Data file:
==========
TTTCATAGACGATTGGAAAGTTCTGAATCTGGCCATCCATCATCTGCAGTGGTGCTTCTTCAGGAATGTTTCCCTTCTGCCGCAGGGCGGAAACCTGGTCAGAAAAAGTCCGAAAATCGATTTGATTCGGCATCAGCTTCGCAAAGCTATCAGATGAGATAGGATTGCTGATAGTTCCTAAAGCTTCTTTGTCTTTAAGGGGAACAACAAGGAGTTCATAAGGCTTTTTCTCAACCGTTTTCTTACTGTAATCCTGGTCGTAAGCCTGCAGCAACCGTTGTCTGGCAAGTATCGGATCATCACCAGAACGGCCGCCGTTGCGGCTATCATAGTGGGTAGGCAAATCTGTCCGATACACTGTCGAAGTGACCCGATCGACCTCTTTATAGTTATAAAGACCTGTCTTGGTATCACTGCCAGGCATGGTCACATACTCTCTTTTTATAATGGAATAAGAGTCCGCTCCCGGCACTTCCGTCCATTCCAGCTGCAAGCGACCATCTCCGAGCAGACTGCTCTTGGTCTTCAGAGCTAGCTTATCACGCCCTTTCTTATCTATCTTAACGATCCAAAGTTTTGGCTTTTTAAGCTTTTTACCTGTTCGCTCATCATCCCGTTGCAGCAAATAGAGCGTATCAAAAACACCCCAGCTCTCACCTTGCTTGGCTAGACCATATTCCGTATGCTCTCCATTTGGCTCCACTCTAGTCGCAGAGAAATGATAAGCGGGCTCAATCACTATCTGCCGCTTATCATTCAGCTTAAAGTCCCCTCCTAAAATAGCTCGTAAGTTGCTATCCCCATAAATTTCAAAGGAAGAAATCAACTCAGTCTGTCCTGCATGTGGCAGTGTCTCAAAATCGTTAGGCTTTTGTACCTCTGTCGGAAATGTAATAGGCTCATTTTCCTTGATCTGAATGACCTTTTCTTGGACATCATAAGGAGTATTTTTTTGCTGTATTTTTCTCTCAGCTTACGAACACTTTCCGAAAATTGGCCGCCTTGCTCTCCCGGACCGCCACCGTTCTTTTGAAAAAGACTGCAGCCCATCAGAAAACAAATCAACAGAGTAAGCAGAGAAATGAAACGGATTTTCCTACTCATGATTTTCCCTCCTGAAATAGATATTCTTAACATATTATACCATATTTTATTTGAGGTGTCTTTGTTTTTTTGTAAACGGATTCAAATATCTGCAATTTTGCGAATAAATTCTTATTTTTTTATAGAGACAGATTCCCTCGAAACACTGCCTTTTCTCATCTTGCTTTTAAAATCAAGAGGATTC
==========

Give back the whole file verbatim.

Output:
TTTCATAGACGATTGGAAAGTTCTGAATCTGGCCATCCATCATCTGCAGTGGTGCTTCTTCAGGAATGTTTCCCTTCTGCCGCAGGGCGGAAACCTGGTCAGAAAAAGTCCGAAAATCGATTTGATTCGGCATCAGCTTCGCAAAGCTATCAGATGAGATAGGATTGCTGATAGTTCCTAAAGCTTCTTTGTCTTTAAGGGGAACAACAAGGAGTTCATAAGGCTTTTTCTCAACCGTTTTCTTACTGTAATCCTGGTCGTAAGCCTGCAGCAACCGTTGTCTGGCAAGTATCGGATCATCACCAGAACGGCCGCCGTTGCGGCTATCATAGTGGGTAGGCAAATCTGTCCGATACACTGTCGAAGTGACCCGATCGACCTCTTTATAGTTATAAAGACCTGTCTTGGTATCACTGCCAGGCATGGTCACATACTCTCTTTTTATAATGGAATAAGAGTCCGCTCCCGGCACTTCCGTCCATTCCAGCTGCAAGCGACCATCTCCGAGCAGACTGCTCTTGGTCTTCAGAGCTAGCTTATCACGCCCTTTCTTATCTATCTTAACGATCCAAAGTTTTGGCTTTTTAAGCTTTTTACCTGTTCGCTCATCATCCCGTTGCAGCAAATAGAGCGTATCAAAAACACCCCAGCTCTCACCTTGCTTGGCTAGACCATATTCCGTATGCTCTCCATTTGGCTCCACTCTAGTCGCAGAGAAATGATAAGCGGGCTCAATCACTATCTGCCGCTTATCATTCAGCTTAAAGTCCCCTCCTAAAATAGCTCGTAAGTTGCTATCCCCATAAATTTCAAAGGAAGAAATCAACTCAGTCTGTCCTGCATGTGGCAGTGTCTCAAAATCGTTAGGCTTTTGTACCTCTGTCGGAAATGTAATAGGCTCATTTTCCTTGATCTGAATGACCTTTTCTTGGACATCATAAGGAGTATTTTTTTGCTGTATTTTTCTCTCAGCTTACGAACACTTTCCGAAAATTGGCCGCCTTGCTCTCCCGGACCGCCACCGTTCTTTTGAAAAAGACTGCAGCCCATCAGAAAACAAATCAACAGAGTAAGCAGAGAAATGAAACGGATTTTCCTACTCATGATTTTCCCTCCTGAAATAGATATTCTTAACATATTATACCATATTTTATTTGAGGTGTCTTTGTTTTTTTGTAAACGGATTCAAATATCTGCAATTTTGCGAATAAATTCTTATTTTTTTATAGAGACAGATTCCCTCGAAACACTGCCTTTTCTCATCTTGCTTTTAAAATCAAGAGGATTC